An aristocrat has been branded ‘malicious and cynical’ by a senior judge after he lost a two year legal battle to avoid paying £26,000 compensation to two female employees he discriminated against because they were pregnant.
Sir Benjamin Slade first lost his case against Melissa Biggs and Roxanne Stewart in 2019 after a tribunal found he carried out ‘one of the most egregious acts of discrimination possible’.
The ‘nasty’ baronet, who withheld their maternity pay and accused them of timing their pregnancies to ‘spite’ him, was then ordered to pay £179,500 compensation to the women.
However, he has since failed to pay a £26,500 ‘uplift’ fee from the sum, which the tribunal imposed due to his behaviour being so exceptional, and has dragged out the legal battle for another two years by launching an appeal.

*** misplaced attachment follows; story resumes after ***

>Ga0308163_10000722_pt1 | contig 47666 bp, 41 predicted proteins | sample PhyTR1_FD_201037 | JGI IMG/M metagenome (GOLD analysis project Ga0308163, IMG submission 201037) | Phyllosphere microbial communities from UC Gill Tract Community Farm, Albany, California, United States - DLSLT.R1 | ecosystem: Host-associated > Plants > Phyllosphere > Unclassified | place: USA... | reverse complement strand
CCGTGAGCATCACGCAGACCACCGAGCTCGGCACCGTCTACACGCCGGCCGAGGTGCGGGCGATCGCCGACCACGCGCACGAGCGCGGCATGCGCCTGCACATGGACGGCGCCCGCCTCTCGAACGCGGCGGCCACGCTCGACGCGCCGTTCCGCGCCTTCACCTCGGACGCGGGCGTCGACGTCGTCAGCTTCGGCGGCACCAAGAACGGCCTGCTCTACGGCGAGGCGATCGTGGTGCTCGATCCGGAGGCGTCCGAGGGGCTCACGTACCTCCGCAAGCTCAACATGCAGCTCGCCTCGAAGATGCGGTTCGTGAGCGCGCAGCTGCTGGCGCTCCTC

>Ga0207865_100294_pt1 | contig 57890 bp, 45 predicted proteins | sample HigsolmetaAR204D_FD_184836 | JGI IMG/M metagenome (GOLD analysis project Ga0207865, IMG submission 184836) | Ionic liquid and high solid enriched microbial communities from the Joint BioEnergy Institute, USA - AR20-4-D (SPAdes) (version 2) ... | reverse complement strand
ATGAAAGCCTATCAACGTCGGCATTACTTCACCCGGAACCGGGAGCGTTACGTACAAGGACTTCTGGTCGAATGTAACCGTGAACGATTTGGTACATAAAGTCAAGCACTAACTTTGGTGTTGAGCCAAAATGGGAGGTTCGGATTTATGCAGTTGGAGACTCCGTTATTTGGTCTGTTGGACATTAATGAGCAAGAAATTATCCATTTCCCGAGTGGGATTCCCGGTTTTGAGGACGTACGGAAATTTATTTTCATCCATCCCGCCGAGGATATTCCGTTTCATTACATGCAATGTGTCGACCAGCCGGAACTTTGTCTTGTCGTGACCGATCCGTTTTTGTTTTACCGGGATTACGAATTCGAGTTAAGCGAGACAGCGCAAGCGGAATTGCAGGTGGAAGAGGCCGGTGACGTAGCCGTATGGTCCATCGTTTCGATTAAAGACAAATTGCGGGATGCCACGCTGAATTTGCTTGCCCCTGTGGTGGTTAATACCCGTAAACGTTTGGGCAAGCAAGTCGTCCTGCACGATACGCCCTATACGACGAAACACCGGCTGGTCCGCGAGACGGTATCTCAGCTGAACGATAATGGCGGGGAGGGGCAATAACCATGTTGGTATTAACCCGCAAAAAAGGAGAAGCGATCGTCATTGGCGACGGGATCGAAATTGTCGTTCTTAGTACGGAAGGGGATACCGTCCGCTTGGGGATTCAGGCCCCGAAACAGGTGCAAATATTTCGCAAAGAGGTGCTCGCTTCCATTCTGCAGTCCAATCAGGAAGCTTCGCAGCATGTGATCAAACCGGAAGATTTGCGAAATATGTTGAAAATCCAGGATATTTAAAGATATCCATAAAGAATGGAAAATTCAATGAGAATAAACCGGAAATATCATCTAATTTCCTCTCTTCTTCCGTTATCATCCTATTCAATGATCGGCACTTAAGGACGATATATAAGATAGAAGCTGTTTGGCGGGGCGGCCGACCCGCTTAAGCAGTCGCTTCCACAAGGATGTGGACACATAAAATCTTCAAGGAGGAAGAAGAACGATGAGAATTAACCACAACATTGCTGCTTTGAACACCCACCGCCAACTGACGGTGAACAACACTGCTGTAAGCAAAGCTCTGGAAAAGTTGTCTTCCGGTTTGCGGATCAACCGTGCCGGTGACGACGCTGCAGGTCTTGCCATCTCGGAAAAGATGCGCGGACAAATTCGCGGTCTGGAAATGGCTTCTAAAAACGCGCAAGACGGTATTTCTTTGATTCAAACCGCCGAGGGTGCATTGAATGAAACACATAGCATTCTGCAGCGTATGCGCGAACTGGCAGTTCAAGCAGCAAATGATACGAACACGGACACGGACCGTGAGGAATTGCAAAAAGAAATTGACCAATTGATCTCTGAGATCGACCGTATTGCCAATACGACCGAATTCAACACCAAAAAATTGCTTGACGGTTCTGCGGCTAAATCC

The figure was ‘too high’, moaned the multi-millionaire and ex-stockbroker who is a descendant of Alfred the Great.
But now, a High Court judge has rejected the 75-year-old’s appeal and accused him of ‘malice’ in not following employment practices laid down by the workplace rules organisation Acas.
Sir Benjamin Slade, pictured at his home in Somerset, was ordered to pay out £150,000 to two female former employees after they won a sexual discrimination case against him
Melissa Biggs, pictured above with 18-month-old daughter Maisie, had her maternity pay withheld after Sir Benjamin claimed she had times her pregnancy to ‘spite’ him
Roxanne Stewart, pictured with daughter Berrie, fell pregnant at a similar time to Mrs Briggs and was not paid any maternity pay